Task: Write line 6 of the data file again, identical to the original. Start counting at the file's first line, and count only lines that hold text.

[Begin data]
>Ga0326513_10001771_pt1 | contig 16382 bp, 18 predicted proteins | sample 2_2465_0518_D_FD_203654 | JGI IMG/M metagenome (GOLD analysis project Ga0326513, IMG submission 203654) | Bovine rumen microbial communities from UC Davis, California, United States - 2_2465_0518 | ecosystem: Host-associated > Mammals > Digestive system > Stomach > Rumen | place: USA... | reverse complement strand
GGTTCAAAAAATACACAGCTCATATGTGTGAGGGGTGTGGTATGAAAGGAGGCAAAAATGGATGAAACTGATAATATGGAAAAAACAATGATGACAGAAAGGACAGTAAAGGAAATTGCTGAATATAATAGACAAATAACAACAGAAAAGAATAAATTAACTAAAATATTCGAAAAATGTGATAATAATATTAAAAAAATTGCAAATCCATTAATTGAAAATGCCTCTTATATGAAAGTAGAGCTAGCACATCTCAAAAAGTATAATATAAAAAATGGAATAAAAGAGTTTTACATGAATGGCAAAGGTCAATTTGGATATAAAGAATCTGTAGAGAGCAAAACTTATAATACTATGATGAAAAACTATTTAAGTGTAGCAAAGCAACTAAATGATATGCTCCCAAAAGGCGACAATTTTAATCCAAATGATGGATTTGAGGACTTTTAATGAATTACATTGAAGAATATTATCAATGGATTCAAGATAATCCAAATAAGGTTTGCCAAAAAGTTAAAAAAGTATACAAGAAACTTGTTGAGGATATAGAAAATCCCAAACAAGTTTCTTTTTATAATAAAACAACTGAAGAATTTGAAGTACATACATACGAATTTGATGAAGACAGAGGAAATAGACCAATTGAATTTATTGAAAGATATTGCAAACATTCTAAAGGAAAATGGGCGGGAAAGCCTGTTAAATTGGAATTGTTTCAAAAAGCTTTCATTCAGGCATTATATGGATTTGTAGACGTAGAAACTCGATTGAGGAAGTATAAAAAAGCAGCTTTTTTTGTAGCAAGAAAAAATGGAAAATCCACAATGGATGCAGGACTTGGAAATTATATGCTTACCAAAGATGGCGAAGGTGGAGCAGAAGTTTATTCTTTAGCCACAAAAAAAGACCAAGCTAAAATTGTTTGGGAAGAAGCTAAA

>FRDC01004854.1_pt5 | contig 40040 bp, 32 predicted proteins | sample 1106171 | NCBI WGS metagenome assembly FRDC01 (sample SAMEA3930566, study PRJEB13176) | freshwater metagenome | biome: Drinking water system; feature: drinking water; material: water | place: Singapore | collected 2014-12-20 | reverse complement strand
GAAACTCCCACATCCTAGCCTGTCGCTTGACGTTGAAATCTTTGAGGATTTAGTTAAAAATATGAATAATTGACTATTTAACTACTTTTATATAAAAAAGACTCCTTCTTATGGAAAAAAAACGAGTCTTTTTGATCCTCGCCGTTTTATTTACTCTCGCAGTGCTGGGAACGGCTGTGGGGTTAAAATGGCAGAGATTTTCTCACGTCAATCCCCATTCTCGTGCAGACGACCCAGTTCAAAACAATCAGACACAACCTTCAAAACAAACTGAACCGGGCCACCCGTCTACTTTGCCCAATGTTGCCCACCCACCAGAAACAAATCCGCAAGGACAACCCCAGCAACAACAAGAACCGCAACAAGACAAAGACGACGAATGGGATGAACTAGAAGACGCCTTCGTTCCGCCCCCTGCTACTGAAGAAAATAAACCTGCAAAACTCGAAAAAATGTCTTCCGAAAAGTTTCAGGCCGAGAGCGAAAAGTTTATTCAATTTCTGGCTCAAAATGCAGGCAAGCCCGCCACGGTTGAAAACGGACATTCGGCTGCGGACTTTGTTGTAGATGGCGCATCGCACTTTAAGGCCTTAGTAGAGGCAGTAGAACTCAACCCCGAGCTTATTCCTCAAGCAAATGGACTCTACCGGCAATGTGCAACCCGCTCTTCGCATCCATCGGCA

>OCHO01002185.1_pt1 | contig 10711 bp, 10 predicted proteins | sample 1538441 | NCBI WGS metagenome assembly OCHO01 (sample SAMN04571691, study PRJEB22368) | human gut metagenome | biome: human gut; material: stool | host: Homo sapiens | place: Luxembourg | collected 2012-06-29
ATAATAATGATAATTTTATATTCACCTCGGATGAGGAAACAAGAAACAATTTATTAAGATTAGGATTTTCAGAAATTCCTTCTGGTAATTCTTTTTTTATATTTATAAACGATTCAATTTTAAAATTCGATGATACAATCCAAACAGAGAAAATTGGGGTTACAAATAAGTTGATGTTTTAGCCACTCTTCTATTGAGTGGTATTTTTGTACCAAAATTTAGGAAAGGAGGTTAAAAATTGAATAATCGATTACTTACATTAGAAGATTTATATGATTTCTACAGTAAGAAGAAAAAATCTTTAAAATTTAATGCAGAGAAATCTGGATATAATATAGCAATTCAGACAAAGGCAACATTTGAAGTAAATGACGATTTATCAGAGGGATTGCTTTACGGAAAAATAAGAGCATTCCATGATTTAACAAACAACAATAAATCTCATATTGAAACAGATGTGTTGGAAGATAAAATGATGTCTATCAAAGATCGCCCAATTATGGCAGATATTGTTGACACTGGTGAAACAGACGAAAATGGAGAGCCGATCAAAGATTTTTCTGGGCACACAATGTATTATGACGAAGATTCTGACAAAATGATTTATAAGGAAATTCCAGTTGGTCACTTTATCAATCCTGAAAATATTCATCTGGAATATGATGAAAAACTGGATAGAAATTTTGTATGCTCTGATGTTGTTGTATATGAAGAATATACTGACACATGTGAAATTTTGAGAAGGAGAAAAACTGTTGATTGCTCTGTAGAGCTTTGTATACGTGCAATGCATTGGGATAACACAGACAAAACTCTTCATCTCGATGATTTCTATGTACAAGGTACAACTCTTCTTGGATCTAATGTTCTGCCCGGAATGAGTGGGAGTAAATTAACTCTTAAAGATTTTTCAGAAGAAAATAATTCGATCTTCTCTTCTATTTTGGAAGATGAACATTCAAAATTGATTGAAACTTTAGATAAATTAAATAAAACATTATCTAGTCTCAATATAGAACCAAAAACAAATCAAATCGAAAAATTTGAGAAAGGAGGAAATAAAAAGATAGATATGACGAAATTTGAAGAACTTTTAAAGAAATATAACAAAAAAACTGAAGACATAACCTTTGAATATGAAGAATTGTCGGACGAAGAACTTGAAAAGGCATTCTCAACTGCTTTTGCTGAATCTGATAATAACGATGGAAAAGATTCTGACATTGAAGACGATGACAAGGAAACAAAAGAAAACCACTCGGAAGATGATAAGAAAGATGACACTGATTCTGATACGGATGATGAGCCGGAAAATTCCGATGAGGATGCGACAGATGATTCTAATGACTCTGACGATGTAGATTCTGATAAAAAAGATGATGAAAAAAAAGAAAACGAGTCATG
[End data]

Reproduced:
ATAATAATGATAATTTTATATTCACCTCGGATGAGGAAACAAGAAACAATTTATTAAGATTAGGATTTTCAGAAATTCCTTCTGGTAATTCTTTTTTTATATTTATAAACGATTCAATTTTAAAATTCGATGATACAATCCAAACAGAGAAAATTGGGGTTACAAATAAGTTGATGTTTTAGCCACTCTTCTATTGAGTGGTATTTTTGTACCAAAATTTAGGAAAGGAGGTTAAAAATTGAATAATCGATTACTTACATTAGAAGATTTATATGATTTCTACAGTAAGAAGAAAAAATCTTTAAAATTTAATGCAGAGAAATCTGGATATAATATAGCAATTCAGACAAAGGCAACATTTGAAGTAAATGACGATTTATCAGAGGGATTGCTTTACGGAAAAATAAGAGCATTCCATGATTTAACAAACAACAATAAATCTCATATTGAAACAGATGTGTTGGAAGATAAAATGATGTCTATCAAAGATCGCCCAATTATGGCAGATATTGTTGACACTGGTGAAACAGACGAAAATGGAGAGCCGATCAAAGATTTTTCTGGGCACACAATGTATTATGACGAAGATTCTGACAAAATGATTTATAAGGAAATTCCAGTTGGTCACTTTATCAATCCTGAAAATATTCATCTGGAATATGATGAAAAACTGGATAGAAATTTTGTATGCTCTGATGTTGTTGTATATGAAGAATATACTGACACATGTGAAATTTTGAGAAGGAGAAAAACTGTTGATTGCTCTGTAGAGCTTTGTATACGTGCAATGCATTGGGATAACACAGACAAAACTCTTCATCTCGATGATTTCTATGTACAAGGTACAACTCTTCTTGGATCTAATGTTCTGCCCGGAATGAGTGGGAGTAAATTAACTCTTAAAGATTTTTCAGAAGAAAATAATTCGATCTTCTCTTCTATTTTGGAAGATGAACATTCAAAATTGATTGAAACTTTAGATAAATTAAATAAAACATTATCTAGTCTCAATATAGAACCAAAAACAAATCAAATCGAAAAATTTGAGAAAGGAGGAAATAAAAAGATAGATATGACGAAATTTGAAGAACTTTTAAAGAAATATAACAAAAAAACTGAAGACATAACCTTTGAATATGAAGAATTGTCGGACGAAGAACTTGAAAAGGCATTCTCAACTGCTTTTGCTGAATCTGATAATAACGATGGAAAAGATTCTGACATTGAAGACGATGACAAGGAAACAAAAGAAAACCACTCGGAAGATGATAAGAAAGATGACACTGATTCTGATACGGATGATGAGCCGGAAAATTCCGATGAGGATGCGACAGATGATTCTAATGACTCTGACGATGTAGATTCTGATAAAAAAGATGATGAAAAAAAAGAAAACGAGTCATG